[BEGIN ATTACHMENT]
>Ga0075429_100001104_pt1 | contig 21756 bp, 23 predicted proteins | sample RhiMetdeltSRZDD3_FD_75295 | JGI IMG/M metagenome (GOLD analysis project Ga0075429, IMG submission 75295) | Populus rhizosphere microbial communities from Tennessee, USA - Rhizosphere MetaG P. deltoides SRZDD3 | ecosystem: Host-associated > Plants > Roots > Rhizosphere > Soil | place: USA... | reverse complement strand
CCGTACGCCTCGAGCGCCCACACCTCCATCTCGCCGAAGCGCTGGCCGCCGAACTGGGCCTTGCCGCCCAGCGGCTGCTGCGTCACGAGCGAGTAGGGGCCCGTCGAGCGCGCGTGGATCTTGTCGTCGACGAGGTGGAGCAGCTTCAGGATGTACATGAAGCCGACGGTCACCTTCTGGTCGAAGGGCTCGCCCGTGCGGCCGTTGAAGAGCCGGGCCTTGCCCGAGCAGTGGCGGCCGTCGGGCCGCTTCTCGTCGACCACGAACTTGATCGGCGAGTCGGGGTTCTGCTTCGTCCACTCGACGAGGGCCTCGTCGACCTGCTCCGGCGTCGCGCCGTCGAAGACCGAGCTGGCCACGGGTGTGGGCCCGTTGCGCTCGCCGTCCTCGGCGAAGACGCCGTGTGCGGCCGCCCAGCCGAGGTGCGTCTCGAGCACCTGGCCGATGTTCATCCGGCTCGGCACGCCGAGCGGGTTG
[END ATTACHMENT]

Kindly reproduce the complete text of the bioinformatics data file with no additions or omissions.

>Ga0075429_100001104_pt1 | contig 21756 bp, 23 predicted proteins | sample RhiMetdeltSRZDD3_FD_75295 | JGI IMG/M metagenome (GOLD analysis project Ga0075429, IMG submission 75295) | Populus rhizosphere microbial communities from Tennessee, USA - Rhizosphere MetaG P. deltoides SRZDD3 | ecosystem: Host-associated > Plants > Roots > Rhizosphere > Soil | place: USA... | reverse complement strand
CCGTACGCCTCGAGCGCCCACACCTCCATCTCGCCGAAGCGCTGGCCGCCGAACTGGGCCTTGCCGCCCAGCGGCTGCTGCGTCACGAGCGAGTAGGGGCCCGTCGAGCGCGCGTGGATCTTGTCGTCGACGAGGTGGAGCAGCTTCAGGATGTACATGAAGCCGACGGTCACCTTCTGGTCGAAGGGCTCGCCCGTGCGGCCGTTGAAGAGCCGGGCCTTGCCCGAGCAGTGGCGGCCGTCGGGCCGCTTCTCGTCGACCACGAACTTGATCGGCGAGTCGGGGTTCTGCTTCGTCCACTCGACGAGGGCCTCGTCGACCTGCTCCGGCGTCGCGCCGTCGAAGACCGAGCTGGCCACGGGTGTGGGCCCGTTGCGCTCGCCGTCCTCGGCGAAGACGCCGTGTGCGGCCGCCCAGCCGAGGTGCGTCTCGAGCACCTGGCCGATGTTCATCCGGCTCGGCACGCCGAGCGGGTTG